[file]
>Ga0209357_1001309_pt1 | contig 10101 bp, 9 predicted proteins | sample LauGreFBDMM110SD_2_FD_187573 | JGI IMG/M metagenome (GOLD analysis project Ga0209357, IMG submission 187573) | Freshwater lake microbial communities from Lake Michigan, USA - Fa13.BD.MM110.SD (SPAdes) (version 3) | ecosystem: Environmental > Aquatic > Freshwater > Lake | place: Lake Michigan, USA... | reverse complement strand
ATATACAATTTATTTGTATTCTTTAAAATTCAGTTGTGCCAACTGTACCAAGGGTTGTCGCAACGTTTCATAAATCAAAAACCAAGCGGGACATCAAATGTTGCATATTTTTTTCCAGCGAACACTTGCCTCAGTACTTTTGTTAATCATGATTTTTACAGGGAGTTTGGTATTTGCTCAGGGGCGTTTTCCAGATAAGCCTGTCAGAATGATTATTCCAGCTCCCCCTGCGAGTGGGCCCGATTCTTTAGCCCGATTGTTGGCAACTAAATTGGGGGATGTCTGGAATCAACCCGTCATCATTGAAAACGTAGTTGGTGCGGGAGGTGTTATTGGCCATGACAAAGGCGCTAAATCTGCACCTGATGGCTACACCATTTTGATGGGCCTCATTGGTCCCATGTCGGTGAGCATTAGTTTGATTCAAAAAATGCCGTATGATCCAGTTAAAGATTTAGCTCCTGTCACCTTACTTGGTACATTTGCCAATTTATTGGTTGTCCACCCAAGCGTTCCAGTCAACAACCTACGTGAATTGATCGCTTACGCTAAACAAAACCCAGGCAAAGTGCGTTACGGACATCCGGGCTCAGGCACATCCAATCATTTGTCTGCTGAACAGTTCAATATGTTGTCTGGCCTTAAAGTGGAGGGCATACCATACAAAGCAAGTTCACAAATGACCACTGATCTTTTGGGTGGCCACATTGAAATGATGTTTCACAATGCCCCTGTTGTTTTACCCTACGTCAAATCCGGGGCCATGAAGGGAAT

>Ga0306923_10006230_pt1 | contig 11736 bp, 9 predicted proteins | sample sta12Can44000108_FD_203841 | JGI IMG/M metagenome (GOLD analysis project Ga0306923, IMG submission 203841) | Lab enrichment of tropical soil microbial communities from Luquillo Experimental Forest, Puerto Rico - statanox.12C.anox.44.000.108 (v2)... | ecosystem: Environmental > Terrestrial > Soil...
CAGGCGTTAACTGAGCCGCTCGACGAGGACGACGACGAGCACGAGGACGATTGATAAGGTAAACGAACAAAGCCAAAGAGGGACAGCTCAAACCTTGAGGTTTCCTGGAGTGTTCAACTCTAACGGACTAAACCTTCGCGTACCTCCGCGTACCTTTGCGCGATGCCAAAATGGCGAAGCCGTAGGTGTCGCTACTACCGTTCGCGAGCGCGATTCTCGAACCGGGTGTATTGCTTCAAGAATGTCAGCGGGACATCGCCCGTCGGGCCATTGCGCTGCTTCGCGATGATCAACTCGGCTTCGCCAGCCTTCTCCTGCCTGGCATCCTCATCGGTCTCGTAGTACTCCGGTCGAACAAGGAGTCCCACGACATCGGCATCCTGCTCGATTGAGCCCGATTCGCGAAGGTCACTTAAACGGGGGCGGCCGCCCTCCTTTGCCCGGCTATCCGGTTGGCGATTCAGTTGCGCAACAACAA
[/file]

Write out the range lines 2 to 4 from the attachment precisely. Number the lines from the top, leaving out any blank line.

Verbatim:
ATATACAATTTATTTGTATTCTTTAAAATTCAGTTGTGCCAACTGTACCAAGGGTTGTCGCAACGTTTCATAAATCAAAAACCAAGCGGGACATCAAATGTTGCATATTTTTTTCCAGCGAACACTTGCCTCAGTACTTTTGTTAATCATGATTTTTACAGGGAGTTTGGTATTTGCTCAGGGGCGTTTTCCAGATAAGCCTGTCAGAATGATTATTCCAGCTCCCCCTGCGAGTGGGCCCGATTCTTTAGCCCGATTGTTGGCAACTAAATTGGGGGATGTCTGGAATCAACCCGTCATCATTGAAAACGTAGTTGGTGCGGGAGGTGTTATTGGCCATGACAAAGGCGCTAAATCTGCACCTGATGGCTACACCATTTTGATGGGCCTCATTGGTCCCATGTCGGTGAGCATTAGTTTGATTCAAAAAATGCCGTATGATCCAGTTAAAGATTTAGCTCCTGTCACCTTACTTGGTACATTTGCCAATTTATTGGTTGTCCACCCAAGCGTTCCAGTCAACAACCTACGTGAATTGATCGCTTACGCTAAACAAAACCCAGGCAAAGTGCGTTACGGACATCCGGGCTCAGGCACATCCAATCATTTGTCTGCTGAACAGTTCAATATGTTGTCTGGCCTTAAAGTGGAGGGCATACCATACAAAGCAAGTTCACAAATGACCACTGATCTTTTGGGTGGCCACATTGAAATGATGTTTCACAATGCCCCTGTTGTTTTACCCTACGTCAAATCCGGGGCCATGAAGGGAAT

>Ga0306923_10006230_pt1 | contig 11736 bp, 9 predicted proteins | sample sta12Can44000108_FD_203841 | JGI IMG/M metagenome (GOLD analysis project Ga0306923, IMG submission 203841) | Lab enrichment of tropical soil microbial communities from Luquillo Experimental Forest, Puerto Rico - statanox.12C.anox.44.000.108 (v2)... | ecosystem: Environmental > Terrestrial > Soil...
CAGGCGTTAACTGAGCCGCTCGACGAGGACGACGACGAGCACGAGGACGATTGATAAGGTAAACGAACAAAGCCAAAGAGGGACAGCTCAAACCTTGAGGTTTCCTGGAGTGTTCAACTCTAACGGACTAAACCTTCGCGTACCTCCGCGTACCTTTGCGCGATGCCAAAATGGCGAAGCCGTAGGTGTCGCTACTACCGTTCGCGAGCGCGATTCTCGAACCGGGTGTATTGCTTCAAGAATGTCAGCGGGACATCGCCCGTCGGGCCATTGCGCTGCTTCGCGATGATCAACTCGGCTTCGCCAGCCTTCTCCTGCCTGGCATCCTCATCGGTCTCGTAGTACTCCGGTCGAACAAGGAGTCCCACGACATCGGCATCCTGCTCGATTGAGCCCGATTCGCGAAGGTCACTTAAACGGGGGCGGCCGCCCTCCTTTGCCCGGCTATCCGGTTGGCGATTCAGTTGCGCAACAACAA